She told us that she sells new books and previously read books, but no collectibles. "When we get moved over to Franklin Street, we may not carry used books anymore as we have the same square footage as we have here, but not as much storage space."
As part of their business, Turning Pages has lots of events for authors, lectures, and art classes for the public. Mary said; "We have an art teacher from a local school that comes in and gives the classes. We also just finished a Natchez History Conference, and all this helps with sales."
Goin' Farther South
Mike and Pat Hutter at Spanish Trail Books, Biloxi, Mississippi.
"Do you do book shows," I asked, "local or ABA or anything?" Mary noted that, "There are not any close by but sometimes we go to SIBA (Southeastern Independent Booksellers Assn), and we have been to Atlanta a couple of times. We don't go too often as it's hard to get away from the store, it's expensive to travel and stay in hotels, but when we do go, we don't go to sell books, we go to learn about upcoming new books. We sell at library conventions and do well with that."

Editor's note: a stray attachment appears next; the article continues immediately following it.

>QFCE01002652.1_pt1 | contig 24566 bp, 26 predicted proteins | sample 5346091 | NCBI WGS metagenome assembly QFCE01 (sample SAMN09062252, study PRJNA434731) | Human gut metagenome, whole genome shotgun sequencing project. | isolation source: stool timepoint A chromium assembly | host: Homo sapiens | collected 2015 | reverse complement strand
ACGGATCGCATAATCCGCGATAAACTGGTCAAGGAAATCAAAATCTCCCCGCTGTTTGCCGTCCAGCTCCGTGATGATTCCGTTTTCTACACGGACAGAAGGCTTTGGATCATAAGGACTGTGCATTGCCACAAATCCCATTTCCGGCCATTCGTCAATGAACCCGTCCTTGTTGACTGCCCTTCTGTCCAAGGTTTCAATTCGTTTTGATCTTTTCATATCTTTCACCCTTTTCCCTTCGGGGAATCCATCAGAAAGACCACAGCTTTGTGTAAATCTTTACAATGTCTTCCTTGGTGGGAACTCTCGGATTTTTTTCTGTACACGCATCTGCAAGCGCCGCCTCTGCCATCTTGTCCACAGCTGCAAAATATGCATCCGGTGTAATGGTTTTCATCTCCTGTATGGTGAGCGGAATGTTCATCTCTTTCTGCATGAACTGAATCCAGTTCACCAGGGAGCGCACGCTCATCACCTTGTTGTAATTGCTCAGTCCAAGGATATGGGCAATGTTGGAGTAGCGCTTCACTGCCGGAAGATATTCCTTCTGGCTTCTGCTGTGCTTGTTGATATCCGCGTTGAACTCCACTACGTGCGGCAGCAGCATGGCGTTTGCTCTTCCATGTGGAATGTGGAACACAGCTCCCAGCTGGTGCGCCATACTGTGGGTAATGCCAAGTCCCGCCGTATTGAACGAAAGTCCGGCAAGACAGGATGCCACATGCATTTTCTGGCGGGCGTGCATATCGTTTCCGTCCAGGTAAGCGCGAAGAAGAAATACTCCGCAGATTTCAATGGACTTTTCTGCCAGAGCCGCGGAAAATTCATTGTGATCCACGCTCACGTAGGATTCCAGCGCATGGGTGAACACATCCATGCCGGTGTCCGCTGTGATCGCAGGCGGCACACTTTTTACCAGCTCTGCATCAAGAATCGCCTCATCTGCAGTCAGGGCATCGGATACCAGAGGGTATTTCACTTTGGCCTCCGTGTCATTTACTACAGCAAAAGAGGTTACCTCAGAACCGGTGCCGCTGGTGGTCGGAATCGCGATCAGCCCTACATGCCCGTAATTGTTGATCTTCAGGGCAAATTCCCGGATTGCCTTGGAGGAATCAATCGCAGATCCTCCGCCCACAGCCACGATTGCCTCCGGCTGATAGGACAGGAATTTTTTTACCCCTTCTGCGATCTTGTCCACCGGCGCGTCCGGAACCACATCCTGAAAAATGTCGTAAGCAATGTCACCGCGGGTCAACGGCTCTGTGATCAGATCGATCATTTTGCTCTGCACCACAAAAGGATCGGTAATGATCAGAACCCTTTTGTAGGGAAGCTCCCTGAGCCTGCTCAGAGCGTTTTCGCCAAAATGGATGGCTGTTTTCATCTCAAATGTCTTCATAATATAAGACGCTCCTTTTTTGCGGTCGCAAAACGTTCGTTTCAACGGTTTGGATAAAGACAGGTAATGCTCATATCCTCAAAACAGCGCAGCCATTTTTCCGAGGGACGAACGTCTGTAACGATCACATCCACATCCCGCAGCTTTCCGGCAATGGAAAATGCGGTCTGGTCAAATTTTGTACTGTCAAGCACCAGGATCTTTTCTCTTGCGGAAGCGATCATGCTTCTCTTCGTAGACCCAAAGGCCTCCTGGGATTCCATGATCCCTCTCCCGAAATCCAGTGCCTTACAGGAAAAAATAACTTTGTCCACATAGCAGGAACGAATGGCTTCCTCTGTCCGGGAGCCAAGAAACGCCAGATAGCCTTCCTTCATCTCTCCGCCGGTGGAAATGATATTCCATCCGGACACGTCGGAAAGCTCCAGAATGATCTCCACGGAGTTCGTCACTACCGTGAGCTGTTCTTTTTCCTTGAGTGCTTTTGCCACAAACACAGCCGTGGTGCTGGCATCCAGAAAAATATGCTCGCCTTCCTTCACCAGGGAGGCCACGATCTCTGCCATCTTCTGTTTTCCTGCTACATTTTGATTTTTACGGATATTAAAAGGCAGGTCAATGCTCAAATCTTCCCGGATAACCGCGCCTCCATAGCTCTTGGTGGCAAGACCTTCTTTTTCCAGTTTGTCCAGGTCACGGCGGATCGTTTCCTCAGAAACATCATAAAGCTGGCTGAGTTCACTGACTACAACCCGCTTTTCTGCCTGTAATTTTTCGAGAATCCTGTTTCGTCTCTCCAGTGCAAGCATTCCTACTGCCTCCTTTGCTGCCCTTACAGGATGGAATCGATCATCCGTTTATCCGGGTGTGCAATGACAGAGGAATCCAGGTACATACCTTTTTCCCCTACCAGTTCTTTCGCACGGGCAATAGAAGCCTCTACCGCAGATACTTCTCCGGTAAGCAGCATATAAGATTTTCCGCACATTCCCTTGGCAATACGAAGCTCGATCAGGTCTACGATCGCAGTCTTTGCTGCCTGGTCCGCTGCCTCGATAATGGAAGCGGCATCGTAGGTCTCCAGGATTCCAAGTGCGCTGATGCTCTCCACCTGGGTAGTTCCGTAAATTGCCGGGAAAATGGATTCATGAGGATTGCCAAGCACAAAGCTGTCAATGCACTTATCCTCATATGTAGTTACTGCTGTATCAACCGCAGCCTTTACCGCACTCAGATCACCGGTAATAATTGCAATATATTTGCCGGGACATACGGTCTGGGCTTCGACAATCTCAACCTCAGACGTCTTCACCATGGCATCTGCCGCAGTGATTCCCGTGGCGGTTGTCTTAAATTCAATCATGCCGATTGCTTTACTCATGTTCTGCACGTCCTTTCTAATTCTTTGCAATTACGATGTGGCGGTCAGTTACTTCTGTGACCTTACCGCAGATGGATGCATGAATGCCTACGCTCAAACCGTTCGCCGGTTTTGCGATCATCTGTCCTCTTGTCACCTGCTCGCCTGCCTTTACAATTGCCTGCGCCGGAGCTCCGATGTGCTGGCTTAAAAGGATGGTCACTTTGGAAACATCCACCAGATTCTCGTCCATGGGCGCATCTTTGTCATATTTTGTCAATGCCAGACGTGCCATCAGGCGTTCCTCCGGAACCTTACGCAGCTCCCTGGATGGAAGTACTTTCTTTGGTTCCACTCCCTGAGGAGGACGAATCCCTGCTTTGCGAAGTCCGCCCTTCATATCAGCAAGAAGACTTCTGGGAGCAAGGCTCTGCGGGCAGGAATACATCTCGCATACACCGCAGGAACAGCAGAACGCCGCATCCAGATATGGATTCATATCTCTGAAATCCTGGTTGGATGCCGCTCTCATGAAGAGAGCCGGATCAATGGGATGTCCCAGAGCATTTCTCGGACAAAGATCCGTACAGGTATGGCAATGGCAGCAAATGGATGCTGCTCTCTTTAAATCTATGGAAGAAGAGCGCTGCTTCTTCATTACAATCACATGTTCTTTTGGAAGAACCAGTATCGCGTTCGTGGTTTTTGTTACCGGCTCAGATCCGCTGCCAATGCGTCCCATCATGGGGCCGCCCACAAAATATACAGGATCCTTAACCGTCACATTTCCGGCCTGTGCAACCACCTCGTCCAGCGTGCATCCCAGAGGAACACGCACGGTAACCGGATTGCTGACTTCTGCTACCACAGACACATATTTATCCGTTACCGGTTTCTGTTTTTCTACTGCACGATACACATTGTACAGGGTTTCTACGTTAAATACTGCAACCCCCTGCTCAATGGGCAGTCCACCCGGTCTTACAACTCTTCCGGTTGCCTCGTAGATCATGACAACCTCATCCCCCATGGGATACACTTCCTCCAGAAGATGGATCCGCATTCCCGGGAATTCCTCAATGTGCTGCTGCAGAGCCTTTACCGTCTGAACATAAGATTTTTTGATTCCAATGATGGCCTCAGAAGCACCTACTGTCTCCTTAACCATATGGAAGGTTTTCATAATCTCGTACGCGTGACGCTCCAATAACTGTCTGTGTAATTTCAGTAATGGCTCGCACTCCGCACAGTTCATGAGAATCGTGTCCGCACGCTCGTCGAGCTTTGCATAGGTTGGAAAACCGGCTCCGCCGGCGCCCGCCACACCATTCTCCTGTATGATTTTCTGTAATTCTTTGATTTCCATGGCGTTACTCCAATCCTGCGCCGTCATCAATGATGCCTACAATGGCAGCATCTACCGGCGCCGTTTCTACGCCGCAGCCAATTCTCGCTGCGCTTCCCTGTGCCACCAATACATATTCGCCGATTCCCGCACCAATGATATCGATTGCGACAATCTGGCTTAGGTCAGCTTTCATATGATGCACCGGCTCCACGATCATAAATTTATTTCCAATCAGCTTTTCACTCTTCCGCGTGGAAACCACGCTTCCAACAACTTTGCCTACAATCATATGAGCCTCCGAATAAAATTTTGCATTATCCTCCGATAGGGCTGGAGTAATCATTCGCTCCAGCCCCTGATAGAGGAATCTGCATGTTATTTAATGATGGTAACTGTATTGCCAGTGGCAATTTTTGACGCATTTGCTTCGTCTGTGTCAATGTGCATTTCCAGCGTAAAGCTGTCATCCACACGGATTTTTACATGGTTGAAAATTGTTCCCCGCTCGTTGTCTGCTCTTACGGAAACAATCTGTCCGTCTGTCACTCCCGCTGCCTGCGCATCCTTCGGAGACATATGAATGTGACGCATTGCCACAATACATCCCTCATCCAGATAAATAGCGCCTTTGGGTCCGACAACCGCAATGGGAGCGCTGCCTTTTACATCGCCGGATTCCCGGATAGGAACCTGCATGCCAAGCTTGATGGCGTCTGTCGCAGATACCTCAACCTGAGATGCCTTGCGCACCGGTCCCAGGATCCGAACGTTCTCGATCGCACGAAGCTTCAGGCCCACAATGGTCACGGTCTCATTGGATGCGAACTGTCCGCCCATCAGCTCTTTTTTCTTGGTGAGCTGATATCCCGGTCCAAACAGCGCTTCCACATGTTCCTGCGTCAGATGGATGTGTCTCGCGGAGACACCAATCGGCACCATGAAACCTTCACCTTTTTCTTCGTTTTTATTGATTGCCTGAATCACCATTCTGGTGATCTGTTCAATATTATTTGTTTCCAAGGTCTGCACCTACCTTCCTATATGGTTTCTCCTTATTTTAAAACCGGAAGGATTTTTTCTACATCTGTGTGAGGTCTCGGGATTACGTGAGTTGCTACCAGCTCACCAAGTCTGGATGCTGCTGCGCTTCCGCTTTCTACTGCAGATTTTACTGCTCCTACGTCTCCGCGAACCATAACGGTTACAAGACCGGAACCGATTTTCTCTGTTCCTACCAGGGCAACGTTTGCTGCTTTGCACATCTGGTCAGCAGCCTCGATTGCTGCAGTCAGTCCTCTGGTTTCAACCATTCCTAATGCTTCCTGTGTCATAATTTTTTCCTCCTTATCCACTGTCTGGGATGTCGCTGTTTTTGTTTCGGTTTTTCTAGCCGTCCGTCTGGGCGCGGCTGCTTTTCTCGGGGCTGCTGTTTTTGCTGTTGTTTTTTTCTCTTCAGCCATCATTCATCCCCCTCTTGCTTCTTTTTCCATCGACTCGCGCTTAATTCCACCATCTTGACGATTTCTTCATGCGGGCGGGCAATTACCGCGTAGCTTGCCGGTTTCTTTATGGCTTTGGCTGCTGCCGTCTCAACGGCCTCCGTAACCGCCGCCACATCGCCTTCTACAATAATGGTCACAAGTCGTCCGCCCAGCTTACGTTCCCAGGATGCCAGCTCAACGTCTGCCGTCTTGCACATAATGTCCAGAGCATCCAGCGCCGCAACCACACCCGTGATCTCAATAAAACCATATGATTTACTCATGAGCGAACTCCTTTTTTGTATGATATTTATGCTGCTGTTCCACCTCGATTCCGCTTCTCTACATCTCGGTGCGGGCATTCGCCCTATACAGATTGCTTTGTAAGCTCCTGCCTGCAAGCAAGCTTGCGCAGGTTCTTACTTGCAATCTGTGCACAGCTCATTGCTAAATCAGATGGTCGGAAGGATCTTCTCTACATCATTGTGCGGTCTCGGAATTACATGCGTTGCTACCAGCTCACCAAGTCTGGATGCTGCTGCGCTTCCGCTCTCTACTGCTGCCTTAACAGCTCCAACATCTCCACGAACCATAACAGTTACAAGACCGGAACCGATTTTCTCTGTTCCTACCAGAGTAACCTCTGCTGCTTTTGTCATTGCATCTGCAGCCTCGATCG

I asked my standard question about the future of the book biz: "Someone came into the store the other day," Mary answered, "and told me that I was a dinosaur because people are downloading their books off the internet today. I know there are other people in the world who don't want to sit at a computer all day. I can't do that with an article, much less a book. I have to sit down with a book, relax, and turn the pages, then put it down and pick it up again later."
She agreed with me that there would always be folks like us who would rather go into a store and check out the new stuff and the covers. Donna said also that, "Lots of times it takes customers longer to order books online than it does for us to get them for them. You know, hard to find books."
Mary said, "We are not under anyone's warehouse, like Bookland or Books-A-Million (two large chain retail stores in the Southeast). Those stores don't get to order any of their own books, the warehouse just sends them books they think they need and they can only get them shipped on certain days. We can order on Sunday and get them by Wednesday. I think that's pretty good."
I asked Mary for a pearl of wisdom for us independents: "Hang in there and keep reading, keep pushing those books, get the kids to read." Donna agreed; "You have to get the children reading."